1st February 2020
UK departure a step towards solving the EU puzzle
In the past forty seven years the UK has seen the Winter of Discontent and the collapse of the Labour government; the Thatcher government, incorporating the rundown of manufacturing industry, the erosion of trade union rights, the destruction of Council housing, the dismantling of comprehensive education, the Miner’s Strike and poll tax demonstrations; the Blair/Brown years with the illegal war on Iraq, troops in Afghanistan and the banking crisis of 2008, paving the way for more Tory austerity, the consequences of which we are still living through.
All of this has occurred while the UK has been a member of the EU. Membership has done nothing to stop any of this and the EU has actively colluded in much of the economic deregulation, free movement of cheap labour and flexibility for capital, upon which the EU depends.
Those who regard the EU as the greatest deliverer of peace, progress and prosperity the world has known tend to forget Iraq, Afghanistan, Libya and Syria or the migrant crises which have followed being tied to adventurist US foreign policy. They tend to forget the conditions imposed upon nations such as Ireland, Greece and Portugal as part of so called ‘bail out’ packages, when their economies have been bled dry by the stronger EU states.
In economic terms growth in the UK economy has collapsed from 2% a year on average to 0.5% a year. The growth trend across mainland Europe is not much better, having fallen from a 4% per year to a 1% average. As Larry Elliott, economics editor for The Guardian has pointed out,
“Europe has world class companies but none of them were set up within the past 30 years. There is no equivalent of Facebook, Amazon or Google: the reason the UK has turned to Huawei to build its 5G mobile network is because the Chinese company is ahead of Europe’s rivals: Nokia and Ericsson.”
There is no economic miracle waiting to happen across Europe that the UK will be missing out on by leaving.
Of course, UK departure does not guarantee economic nirvana either. The fact that growth rates are tanking in both the EU and UK is not to do with EU membership but with the general crisis faced by capitalism. The EU is only one means by which the ruling classes across Europe attempt to manage this crisis in their own interests. In large measure that means the stronger economies, of Germany and France, managing the EU market in their interests.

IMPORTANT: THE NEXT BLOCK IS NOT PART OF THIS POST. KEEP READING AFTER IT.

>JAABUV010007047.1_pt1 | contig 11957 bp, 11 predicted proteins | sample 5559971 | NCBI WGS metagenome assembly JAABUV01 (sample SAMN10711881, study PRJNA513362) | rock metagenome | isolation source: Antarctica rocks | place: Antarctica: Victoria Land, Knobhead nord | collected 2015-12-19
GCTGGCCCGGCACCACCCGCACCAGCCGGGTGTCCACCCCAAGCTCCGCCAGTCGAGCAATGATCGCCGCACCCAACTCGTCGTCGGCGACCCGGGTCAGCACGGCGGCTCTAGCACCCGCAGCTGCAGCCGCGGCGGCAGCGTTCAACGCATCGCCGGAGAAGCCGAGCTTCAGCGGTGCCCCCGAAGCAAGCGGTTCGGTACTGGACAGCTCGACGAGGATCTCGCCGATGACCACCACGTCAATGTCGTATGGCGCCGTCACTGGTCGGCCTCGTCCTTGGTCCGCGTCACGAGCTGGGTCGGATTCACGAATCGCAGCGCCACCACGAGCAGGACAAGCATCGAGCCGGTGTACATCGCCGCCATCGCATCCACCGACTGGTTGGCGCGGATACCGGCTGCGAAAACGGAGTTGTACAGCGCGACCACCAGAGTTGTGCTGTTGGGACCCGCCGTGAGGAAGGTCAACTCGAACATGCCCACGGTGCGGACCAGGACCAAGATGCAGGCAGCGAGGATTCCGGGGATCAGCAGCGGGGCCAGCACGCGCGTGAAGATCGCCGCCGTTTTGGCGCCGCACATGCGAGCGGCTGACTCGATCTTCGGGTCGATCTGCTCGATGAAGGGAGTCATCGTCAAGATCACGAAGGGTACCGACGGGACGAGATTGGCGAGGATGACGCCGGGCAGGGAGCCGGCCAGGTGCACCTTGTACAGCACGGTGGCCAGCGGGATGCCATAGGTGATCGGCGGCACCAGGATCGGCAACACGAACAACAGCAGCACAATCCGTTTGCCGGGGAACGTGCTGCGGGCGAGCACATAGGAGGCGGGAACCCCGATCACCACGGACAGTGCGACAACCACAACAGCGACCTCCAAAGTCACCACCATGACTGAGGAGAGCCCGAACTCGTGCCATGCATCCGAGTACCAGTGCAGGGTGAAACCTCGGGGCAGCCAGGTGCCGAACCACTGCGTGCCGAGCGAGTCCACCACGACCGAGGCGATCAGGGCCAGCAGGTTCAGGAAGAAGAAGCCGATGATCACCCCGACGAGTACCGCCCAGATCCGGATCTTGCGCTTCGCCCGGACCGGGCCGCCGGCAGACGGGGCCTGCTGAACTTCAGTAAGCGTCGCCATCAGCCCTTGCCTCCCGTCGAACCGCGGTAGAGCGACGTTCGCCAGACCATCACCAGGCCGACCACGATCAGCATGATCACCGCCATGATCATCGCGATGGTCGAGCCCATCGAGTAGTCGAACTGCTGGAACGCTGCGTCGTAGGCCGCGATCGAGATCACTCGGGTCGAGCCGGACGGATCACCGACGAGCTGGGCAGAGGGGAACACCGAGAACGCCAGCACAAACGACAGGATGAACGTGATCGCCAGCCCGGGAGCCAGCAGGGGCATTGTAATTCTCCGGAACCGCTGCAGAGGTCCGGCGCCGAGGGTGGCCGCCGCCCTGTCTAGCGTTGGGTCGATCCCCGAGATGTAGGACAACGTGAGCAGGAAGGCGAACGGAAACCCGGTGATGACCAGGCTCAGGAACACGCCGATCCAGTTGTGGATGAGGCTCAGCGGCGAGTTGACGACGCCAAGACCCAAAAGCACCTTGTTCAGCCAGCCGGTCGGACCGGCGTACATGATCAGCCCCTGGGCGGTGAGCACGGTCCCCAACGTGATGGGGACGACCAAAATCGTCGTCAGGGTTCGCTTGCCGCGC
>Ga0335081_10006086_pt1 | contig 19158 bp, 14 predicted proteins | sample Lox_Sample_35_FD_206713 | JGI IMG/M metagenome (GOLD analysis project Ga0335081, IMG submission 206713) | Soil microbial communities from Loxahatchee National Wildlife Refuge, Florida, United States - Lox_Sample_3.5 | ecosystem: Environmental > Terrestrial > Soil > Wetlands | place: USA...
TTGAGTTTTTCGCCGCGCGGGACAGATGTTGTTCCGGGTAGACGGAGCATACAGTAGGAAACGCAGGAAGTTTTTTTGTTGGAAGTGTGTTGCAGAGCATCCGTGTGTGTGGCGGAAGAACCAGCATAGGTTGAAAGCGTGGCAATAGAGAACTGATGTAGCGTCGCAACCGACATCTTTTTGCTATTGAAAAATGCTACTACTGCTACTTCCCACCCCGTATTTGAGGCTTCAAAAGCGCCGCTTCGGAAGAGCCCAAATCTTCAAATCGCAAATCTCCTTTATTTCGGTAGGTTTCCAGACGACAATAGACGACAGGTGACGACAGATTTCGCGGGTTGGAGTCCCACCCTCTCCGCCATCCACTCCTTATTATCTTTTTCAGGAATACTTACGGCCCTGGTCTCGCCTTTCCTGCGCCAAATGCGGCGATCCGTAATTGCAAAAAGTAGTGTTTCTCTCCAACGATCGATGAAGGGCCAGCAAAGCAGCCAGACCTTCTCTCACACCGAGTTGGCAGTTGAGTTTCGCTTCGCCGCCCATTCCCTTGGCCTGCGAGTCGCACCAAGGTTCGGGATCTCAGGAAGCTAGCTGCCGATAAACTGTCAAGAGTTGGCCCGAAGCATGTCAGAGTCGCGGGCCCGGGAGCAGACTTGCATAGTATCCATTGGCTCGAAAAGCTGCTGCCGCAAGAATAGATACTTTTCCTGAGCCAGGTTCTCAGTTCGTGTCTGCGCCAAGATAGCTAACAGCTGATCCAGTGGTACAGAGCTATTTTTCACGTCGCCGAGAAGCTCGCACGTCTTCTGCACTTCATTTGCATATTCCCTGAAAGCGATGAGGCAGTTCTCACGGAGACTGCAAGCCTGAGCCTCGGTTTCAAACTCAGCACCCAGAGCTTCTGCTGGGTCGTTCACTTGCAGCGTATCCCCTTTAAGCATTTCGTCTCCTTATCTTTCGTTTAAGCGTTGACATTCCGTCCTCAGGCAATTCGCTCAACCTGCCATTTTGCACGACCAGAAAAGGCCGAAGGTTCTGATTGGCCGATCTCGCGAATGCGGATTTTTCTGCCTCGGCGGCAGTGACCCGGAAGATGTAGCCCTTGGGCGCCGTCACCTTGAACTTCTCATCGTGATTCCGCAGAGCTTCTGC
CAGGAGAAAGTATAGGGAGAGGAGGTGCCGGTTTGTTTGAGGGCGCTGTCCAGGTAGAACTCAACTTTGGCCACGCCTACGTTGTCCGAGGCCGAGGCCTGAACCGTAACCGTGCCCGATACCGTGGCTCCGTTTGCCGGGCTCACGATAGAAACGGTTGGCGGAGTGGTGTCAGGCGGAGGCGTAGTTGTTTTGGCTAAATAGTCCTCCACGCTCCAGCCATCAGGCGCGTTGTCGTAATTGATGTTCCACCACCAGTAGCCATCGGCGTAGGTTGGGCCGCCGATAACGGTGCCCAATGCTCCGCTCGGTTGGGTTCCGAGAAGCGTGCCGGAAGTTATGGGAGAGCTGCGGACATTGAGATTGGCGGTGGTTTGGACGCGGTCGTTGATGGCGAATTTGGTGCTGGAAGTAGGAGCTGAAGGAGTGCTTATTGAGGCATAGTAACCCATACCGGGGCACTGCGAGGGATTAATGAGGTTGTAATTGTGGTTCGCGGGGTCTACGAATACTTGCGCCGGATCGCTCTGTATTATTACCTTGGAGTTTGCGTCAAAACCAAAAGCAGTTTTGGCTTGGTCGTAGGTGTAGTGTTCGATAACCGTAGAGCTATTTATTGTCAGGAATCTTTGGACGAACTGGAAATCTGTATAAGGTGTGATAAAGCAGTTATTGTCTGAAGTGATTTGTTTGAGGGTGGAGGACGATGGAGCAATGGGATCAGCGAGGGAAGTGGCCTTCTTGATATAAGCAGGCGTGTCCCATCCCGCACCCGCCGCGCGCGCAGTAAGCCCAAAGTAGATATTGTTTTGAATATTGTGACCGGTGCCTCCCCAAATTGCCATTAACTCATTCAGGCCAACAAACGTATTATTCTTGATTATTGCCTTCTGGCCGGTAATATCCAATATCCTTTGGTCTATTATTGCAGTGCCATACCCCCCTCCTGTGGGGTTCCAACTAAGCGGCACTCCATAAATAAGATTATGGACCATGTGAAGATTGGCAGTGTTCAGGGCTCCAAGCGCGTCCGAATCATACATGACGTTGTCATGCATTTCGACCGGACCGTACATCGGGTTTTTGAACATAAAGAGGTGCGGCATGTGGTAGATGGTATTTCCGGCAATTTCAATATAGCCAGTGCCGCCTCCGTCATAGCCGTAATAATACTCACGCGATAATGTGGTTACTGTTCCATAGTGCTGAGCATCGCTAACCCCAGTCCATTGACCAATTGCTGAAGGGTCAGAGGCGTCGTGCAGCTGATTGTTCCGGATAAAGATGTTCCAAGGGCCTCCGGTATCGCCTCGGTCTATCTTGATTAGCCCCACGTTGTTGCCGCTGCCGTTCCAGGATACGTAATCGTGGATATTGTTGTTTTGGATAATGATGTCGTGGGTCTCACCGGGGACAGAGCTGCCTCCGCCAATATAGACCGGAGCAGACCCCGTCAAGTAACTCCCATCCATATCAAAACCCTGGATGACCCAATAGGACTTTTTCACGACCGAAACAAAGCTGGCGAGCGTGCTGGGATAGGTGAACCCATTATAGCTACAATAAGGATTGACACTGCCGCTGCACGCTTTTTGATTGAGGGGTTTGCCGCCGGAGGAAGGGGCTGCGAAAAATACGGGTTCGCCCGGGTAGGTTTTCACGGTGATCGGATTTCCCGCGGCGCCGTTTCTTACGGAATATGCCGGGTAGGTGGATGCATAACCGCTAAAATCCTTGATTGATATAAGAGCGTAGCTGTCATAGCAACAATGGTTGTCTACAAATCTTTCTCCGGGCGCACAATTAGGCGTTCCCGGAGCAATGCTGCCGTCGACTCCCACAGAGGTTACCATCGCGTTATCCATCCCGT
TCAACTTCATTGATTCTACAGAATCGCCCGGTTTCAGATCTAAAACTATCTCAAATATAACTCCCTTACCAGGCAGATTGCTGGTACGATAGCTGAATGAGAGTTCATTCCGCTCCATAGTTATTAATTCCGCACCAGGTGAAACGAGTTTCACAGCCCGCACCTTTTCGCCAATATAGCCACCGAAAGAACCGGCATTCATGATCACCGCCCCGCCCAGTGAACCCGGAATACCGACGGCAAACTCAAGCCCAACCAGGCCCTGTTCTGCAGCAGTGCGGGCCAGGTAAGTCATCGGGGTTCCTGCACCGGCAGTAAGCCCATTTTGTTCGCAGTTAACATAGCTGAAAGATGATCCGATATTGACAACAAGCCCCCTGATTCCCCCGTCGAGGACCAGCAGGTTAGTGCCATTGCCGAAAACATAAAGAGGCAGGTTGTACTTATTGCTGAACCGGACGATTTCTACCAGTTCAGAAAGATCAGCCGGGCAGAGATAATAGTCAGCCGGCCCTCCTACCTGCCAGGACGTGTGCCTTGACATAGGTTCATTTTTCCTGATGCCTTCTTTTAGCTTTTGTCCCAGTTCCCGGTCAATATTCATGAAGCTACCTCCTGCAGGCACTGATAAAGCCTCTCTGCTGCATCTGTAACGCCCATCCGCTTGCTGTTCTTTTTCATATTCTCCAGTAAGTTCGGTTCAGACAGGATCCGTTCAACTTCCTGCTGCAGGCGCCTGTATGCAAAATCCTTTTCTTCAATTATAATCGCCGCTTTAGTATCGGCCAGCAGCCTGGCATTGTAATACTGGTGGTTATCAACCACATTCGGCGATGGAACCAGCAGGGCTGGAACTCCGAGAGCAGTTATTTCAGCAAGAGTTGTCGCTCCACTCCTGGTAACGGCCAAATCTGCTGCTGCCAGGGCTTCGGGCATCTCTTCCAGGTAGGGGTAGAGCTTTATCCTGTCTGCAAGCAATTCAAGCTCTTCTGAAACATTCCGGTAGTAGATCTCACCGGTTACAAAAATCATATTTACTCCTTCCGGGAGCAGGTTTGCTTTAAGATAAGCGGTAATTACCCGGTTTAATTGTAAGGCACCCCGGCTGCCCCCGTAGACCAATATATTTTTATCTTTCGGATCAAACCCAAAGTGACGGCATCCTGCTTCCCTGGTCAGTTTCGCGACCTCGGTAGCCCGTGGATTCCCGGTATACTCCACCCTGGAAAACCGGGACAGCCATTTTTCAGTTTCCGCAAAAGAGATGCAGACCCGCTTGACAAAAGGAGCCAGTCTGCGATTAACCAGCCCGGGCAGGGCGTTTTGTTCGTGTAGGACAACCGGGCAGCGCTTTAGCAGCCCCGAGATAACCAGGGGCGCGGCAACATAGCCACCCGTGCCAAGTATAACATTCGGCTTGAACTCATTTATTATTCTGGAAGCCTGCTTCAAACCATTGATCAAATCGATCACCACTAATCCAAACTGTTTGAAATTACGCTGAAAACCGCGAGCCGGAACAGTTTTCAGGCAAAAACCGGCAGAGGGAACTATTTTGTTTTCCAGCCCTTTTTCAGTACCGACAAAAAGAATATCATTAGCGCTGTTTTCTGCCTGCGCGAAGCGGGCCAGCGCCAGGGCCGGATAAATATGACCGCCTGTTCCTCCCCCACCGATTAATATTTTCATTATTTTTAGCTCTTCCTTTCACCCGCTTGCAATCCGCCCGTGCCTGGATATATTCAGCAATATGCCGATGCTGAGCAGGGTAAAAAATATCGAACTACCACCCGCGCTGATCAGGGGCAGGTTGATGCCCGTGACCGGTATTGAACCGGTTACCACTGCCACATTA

However, the German economy only just avoided going in to recession in the last economic quarter. Discontent continues to simmer in the annexed East Germany where opportunities since ‘unification’ remain slim and a two tier system in terms of access to education, economic and political opportunity effectively operates. The rise of right wing populists Alternativ fur Deutschland (AfD) is in part a reflection of this.
France has been beset by street demonstrations over the past year, through the gilets jeunes. The recent pressure to reverse proposed attacks on the working week and pensions has seen thousands more pour onto the streets in protest, with a high level of mobilisation through French trade unions, especially the CGT, and a leading role played by the French Communist Party (PCF).
The British ruling class has always been split over the EU and this has been reflected in the struggle within the Tory Party over the past fifty years. For the moment, those seeing that their interests are best served inside the EU have lost their grip and the Little Englander faction is on the march.
For socialists the EU has not brought any benefits and the social democratic gains of the post war period have been steadily eroded, without the EU affording any protection. The EU, friend or foe, is essentially a distraction from the main issue. That is that capitalism itself is the main enemy and the ruling class, however it chooses to organise, inside or outside an economic and political union or not, will never act in the interest of the working class.
Leaving the EU is a momentous occasion and an historic step. However, it will not result in the ‘freedoms’ the right wing imagine, or be the calamity imagined by hand wringing liberals. In many respects it is simply a continuation of the ongoing class struggle by other means and on slightly different terrain.
For workers in the UK the enemy should be a bit clearer. We need to make sure that our focus is sharper and that the real needs of ordinary people can be articulated and delivered, freed from the shackles of the monetarist restrictions imposed by the EU. That will not mean arguing a case to return to the EU, as Labour leadership candidate Kier Starmer is advocating, but putting the case for a forward looking, truly internationalist, socialist Britain.
The people of the UK need to move forward, with no regrets about leaving the EU, but looking forward to a true internationalism, based upon the union of the peoples of Europe, not a union of the banks and corporations which exploit them.